DON'T READ THIS UNDER ANY CONDITION!!!
Since we’ve all read Gurak this week you’ve probably already dismissed my blog post as a hoax based upon the hook in the title alone (p. 88). But I hope you’ll read on anyway.
I have only had one personal experience with Internet crime. A few years ago I was in the midst of selling a used computer on eBay. A couple of days before the auction closed an individual had begun asking me questions about the used computer. The individual, a guy based upon his name, then began phishing for my personal contact information saying that he wanted to make me an offer outside of the eBay auction. This is clearly not permitted and I refused. He then became more aggressive and said that I could call him and he wouldn’t know who I was. Of course that isn’t true because of Caller ID and I declined. As the auction was coming to a close he began making threats that I was logged on as another user jacking up the price and that he was going to report me to eBay and that he was going to file criminal charges against me. Luckily he did not have the winning bid and the sale went through smoothly from that point forward. I reported the individual to eBay. However, it turned a pleasant experience into an awful one.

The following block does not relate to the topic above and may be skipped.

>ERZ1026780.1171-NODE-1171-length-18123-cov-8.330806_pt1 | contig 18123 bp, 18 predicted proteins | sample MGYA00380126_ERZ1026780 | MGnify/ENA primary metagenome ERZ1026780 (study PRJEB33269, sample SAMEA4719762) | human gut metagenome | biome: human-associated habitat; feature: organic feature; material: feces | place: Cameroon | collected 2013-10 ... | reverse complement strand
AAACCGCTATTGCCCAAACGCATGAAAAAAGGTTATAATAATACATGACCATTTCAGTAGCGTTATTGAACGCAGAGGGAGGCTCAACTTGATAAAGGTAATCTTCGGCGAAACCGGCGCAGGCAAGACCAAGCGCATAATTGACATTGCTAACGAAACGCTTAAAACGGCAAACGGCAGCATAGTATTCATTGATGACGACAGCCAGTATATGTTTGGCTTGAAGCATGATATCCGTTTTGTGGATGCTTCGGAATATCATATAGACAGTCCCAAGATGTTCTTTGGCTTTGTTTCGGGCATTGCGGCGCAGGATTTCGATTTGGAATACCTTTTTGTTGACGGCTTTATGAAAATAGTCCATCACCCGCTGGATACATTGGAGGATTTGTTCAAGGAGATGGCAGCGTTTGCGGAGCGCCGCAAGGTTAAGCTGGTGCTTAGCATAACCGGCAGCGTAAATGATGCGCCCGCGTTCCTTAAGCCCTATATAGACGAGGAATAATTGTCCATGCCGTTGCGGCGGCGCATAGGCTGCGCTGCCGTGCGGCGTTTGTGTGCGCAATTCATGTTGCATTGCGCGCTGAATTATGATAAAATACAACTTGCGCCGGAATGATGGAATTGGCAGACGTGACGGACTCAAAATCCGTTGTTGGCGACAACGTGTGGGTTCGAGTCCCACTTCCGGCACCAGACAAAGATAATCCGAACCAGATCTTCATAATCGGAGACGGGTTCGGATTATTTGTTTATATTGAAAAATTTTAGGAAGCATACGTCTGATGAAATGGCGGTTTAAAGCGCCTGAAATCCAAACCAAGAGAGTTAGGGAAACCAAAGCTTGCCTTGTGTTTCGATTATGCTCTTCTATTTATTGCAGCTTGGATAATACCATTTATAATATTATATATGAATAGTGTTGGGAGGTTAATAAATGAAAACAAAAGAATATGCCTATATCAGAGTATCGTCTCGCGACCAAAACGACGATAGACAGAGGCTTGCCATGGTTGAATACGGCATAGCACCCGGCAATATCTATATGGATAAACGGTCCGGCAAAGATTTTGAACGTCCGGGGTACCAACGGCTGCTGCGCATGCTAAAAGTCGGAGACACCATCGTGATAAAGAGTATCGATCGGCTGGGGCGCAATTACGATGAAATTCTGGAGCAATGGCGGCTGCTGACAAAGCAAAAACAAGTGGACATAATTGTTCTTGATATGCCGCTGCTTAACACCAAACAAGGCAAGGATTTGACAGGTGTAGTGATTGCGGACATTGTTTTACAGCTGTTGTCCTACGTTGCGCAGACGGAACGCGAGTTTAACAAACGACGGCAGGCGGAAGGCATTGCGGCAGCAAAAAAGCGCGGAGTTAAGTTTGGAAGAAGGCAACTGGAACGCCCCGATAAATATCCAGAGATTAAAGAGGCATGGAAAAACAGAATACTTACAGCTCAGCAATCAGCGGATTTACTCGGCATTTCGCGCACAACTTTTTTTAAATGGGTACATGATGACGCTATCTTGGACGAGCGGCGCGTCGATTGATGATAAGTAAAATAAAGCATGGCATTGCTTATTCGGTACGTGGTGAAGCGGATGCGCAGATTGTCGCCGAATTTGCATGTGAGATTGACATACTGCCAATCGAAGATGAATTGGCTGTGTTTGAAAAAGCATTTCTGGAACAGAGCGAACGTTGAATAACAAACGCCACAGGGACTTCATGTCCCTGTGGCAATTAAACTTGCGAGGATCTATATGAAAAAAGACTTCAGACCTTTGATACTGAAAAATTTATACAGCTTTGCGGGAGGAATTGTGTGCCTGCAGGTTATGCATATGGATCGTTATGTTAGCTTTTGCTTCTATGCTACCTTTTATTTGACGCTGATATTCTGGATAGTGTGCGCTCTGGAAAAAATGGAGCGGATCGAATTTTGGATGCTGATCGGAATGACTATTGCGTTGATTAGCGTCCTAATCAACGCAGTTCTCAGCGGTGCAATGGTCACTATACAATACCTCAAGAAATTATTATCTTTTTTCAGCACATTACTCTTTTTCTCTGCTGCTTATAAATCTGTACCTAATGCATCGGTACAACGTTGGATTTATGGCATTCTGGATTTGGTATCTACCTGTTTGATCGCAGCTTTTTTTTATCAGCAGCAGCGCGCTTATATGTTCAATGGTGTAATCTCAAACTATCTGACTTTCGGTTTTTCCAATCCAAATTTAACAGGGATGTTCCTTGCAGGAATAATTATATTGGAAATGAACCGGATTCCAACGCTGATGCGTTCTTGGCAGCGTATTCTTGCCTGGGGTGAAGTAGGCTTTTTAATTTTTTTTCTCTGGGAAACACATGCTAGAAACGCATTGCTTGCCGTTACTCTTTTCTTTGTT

Since that phishing trip, I have taken more precautions to shield myself from Internet crime and identity theft. As we have discussed in previous weeks, I do not have many Internet sites that I visit that are not well-established commercial entities and I have to think critically about giving private information. Even then, I only give the minimum amount of private information needed to create an account.
I not only think that it is unethical that people in developing countries like Nigeria are scamming people from wealthier countries, I think it is criminal. It again stresses the necessity of cyberliteracy so people can better protect themselves from crime on the Internet.
I do not think tweaking Wikipedia or information vandalism counts as a crime. It is important for individuals to acquire a basic level of cyberliteracy in order to learn how to critically evaluate information from Internet sites like Wikipedia (p. 94-96).